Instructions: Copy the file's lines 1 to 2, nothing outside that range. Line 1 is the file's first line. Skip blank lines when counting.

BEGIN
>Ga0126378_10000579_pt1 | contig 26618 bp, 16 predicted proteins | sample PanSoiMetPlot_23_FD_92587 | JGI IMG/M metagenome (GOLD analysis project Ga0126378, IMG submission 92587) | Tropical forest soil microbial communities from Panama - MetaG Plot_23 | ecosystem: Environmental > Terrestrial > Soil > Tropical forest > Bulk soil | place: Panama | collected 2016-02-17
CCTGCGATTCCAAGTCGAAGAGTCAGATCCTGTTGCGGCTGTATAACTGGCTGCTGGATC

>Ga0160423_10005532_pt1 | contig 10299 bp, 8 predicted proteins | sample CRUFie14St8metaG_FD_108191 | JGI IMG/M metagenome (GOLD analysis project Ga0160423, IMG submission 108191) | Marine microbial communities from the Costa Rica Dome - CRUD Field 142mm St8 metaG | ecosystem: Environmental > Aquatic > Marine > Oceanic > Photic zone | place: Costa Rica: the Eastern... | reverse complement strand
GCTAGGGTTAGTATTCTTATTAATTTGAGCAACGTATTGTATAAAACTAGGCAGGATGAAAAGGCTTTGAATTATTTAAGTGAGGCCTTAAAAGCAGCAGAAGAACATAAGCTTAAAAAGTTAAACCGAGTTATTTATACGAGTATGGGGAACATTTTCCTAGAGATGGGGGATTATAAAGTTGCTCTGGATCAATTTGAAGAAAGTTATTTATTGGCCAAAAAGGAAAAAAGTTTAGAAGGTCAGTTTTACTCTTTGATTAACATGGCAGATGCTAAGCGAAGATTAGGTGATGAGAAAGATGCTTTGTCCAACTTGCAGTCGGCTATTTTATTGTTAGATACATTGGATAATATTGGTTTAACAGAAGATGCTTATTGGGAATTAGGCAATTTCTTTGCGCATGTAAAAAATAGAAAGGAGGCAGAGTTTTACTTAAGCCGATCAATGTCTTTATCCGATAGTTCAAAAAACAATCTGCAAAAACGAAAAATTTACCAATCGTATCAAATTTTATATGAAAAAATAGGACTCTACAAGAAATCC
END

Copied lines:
>Ga0126378_10000579_pt1 | contig 26618 bp, 16 predicted proteins | sample PanSoiMetPlot_23_FD_92587 | JGI IMG/M metagenome (GOLD analysis project Ga0126378, IMG submission 92587) | Tropical forest soil microbial communities from Panama - MetaG Plot_23 | ecosystem: Environmental > Terrestrial > Soil > Tropical forest > Bulk soil | place: Panama | collected 2016-02-17
CCTGCGATTCCAAGTCGAAGAGTCAGATCCTGTTGCGGCTGTATAACTGGCTGCTGGATC